George F. Will argues that the status quo ante Roe leaves those who favor abortion rights nothing really to fear. Restoring moral federalism on abortion means only that each state will be able to establish its own laws. Things might change in morally conservative states, but are unlikely to change in others. So, he says to the anti-pro-lifers, why worry?
He’s right on the narrow merits of constitutional law, but he’s probably wrong on the soulcraft issues about which he used to care so deeply. Imagine the consequences of claiming that there isn’t a constitutionally enshrined right to choose. Imagine the admissibility of political and moral arguments about the right to life. Without the high ground of autonomy, protected by people in black robes, responsibility might make something of a comeback. And all the talk about "safe, legal, and rare" wouldn’t be a way of placating and disarming abortion opponents while protecting autonomy, but rather a real concession--with potentially real political consequences--that abortion is wrong.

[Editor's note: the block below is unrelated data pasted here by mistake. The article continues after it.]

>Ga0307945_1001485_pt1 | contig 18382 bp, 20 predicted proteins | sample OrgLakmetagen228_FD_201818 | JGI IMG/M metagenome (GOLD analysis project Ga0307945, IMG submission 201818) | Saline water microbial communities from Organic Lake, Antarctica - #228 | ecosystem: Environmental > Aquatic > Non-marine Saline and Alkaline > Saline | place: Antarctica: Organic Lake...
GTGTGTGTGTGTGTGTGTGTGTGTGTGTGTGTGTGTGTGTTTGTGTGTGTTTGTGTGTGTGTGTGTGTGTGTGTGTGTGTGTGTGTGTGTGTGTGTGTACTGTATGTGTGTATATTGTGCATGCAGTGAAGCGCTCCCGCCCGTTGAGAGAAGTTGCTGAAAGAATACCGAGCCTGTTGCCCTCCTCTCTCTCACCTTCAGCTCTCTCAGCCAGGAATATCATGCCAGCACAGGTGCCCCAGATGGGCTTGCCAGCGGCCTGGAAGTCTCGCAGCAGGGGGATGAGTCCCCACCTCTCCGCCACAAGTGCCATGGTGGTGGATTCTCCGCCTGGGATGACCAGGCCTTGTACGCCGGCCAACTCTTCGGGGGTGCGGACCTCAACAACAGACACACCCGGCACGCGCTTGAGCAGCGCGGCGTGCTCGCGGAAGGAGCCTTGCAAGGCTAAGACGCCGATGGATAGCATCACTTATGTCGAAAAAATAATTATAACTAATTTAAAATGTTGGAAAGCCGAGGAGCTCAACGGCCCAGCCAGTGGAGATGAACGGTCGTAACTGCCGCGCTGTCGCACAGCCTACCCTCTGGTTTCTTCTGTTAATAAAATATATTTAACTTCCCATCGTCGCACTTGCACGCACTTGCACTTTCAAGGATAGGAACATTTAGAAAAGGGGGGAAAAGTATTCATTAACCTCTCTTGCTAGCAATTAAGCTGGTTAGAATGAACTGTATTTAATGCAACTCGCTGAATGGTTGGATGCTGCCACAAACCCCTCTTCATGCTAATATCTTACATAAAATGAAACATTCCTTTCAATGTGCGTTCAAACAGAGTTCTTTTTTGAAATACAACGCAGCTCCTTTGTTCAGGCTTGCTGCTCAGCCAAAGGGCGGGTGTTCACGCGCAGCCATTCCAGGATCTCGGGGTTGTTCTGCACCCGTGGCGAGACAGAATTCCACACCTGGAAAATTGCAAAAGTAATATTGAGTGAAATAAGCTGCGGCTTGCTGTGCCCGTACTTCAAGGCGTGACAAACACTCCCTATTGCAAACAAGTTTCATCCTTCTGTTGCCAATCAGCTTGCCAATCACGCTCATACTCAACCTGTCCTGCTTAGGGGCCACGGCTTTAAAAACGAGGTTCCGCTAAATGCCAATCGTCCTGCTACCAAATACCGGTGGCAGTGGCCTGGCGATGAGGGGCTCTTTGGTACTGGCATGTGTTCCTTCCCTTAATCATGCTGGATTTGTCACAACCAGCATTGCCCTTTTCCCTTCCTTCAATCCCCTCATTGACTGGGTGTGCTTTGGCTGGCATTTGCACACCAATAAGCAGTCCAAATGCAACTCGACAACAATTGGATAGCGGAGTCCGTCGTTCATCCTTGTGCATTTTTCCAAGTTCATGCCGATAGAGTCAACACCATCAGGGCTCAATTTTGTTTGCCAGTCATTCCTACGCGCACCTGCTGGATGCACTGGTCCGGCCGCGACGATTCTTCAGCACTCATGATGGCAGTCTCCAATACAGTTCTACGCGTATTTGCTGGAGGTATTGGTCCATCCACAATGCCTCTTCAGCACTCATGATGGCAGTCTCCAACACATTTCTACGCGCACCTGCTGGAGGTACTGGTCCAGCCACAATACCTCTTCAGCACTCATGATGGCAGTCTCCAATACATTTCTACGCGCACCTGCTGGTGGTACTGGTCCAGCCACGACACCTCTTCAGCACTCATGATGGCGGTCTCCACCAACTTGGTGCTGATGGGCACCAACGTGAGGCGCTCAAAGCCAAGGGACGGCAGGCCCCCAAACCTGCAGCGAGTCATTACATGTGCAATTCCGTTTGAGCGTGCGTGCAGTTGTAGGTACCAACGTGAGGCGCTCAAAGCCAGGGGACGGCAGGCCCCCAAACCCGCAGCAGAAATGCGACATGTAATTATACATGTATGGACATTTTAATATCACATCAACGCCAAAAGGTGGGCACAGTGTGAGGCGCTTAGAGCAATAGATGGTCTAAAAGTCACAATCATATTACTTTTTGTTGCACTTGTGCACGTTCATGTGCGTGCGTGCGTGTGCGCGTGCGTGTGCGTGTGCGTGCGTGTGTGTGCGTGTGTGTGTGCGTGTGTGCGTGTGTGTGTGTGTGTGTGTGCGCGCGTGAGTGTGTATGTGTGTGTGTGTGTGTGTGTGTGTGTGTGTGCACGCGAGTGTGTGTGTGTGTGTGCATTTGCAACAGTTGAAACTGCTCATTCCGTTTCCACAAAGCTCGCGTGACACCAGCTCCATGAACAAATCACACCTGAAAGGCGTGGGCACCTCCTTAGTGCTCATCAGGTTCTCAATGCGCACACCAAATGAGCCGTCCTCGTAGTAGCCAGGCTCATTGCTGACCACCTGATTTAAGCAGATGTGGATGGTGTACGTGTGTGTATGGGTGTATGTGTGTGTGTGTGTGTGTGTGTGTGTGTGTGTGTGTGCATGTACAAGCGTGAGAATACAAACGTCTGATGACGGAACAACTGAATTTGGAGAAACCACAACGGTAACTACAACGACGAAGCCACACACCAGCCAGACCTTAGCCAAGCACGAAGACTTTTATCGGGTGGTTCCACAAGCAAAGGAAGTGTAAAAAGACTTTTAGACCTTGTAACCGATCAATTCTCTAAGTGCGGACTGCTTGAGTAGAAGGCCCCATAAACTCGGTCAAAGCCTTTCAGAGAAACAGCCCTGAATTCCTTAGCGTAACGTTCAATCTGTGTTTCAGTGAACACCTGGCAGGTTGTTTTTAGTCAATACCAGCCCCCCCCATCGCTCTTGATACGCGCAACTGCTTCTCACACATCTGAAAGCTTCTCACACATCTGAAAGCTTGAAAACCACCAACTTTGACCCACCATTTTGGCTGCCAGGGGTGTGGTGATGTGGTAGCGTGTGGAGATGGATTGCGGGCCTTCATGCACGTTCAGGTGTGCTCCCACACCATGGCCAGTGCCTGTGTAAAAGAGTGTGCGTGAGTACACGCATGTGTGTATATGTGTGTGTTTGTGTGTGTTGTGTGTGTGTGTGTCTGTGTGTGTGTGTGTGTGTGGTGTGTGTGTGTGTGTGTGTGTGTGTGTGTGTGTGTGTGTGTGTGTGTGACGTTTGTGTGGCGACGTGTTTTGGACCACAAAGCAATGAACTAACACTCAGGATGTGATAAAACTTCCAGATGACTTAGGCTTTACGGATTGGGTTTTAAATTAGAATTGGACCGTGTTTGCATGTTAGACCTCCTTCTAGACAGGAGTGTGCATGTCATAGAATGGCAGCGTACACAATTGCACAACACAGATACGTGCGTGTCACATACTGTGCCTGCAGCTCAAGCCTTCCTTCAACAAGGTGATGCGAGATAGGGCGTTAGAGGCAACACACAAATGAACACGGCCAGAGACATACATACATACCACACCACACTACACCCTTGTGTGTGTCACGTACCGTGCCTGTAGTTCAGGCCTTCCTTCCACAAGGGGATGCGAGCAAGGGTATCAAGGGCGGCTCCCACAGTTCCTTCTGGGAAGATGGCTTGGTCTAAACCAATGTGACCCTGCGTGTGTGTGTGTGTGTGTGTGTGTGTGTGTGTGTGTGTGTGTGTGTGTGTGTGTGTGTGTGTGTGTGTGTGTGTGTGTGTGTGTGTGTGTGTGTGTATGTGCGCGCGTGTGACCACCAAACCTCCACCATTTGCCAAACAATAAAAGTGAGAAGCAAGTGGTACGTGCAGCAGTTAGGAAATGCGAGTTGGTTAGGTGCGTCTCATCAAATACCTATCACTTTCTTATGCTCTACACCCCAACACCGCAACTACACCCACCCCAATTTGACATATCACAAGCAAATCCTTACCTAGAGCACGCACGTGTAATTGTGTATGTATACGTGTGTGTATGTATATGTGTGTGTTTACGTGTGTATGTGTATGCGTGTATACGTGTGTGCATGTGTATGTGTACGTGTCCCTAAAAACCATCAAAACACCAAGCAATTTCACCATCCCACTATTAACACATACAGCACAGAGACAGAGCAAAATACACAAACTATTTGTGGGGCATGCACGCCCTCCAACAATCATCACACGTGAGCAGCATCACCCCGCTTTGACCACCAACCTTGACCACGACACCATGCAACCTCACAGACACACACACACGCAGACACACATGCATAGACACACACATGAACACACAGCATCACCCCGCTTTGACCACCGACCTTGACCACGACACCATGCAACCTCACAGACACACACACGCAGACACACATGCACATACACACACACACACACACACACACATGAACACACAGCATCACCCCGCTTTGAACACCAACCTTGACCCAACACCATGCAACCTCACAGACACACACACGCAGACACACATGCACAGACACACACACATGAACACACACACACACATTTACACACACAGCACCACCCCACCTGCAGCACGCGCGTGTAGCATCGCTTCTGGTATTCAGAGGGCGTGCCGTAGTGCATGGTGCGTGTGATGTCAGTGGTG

Stated another way, the debate about abortion isn’t simply a political or legal or constitutional debate. It’s a moral debate. For abortion proponents, giving up the status quo for "moral federalism" is a step in the wrong direction, a step toward a new moral constellation. Moral federalism is an end-state only if it’s legitimate to have essentially any preference regarding abortion. Since that’s in effect what we have now--i.e., what the law "teaches" now--if moral federalism is something different, it’s different because it’s merely a political accommodation with "sin," that is, a step on the road to further delegitimization of abortion. A good thing, I think, but not one that folks to my left will acquiesce in.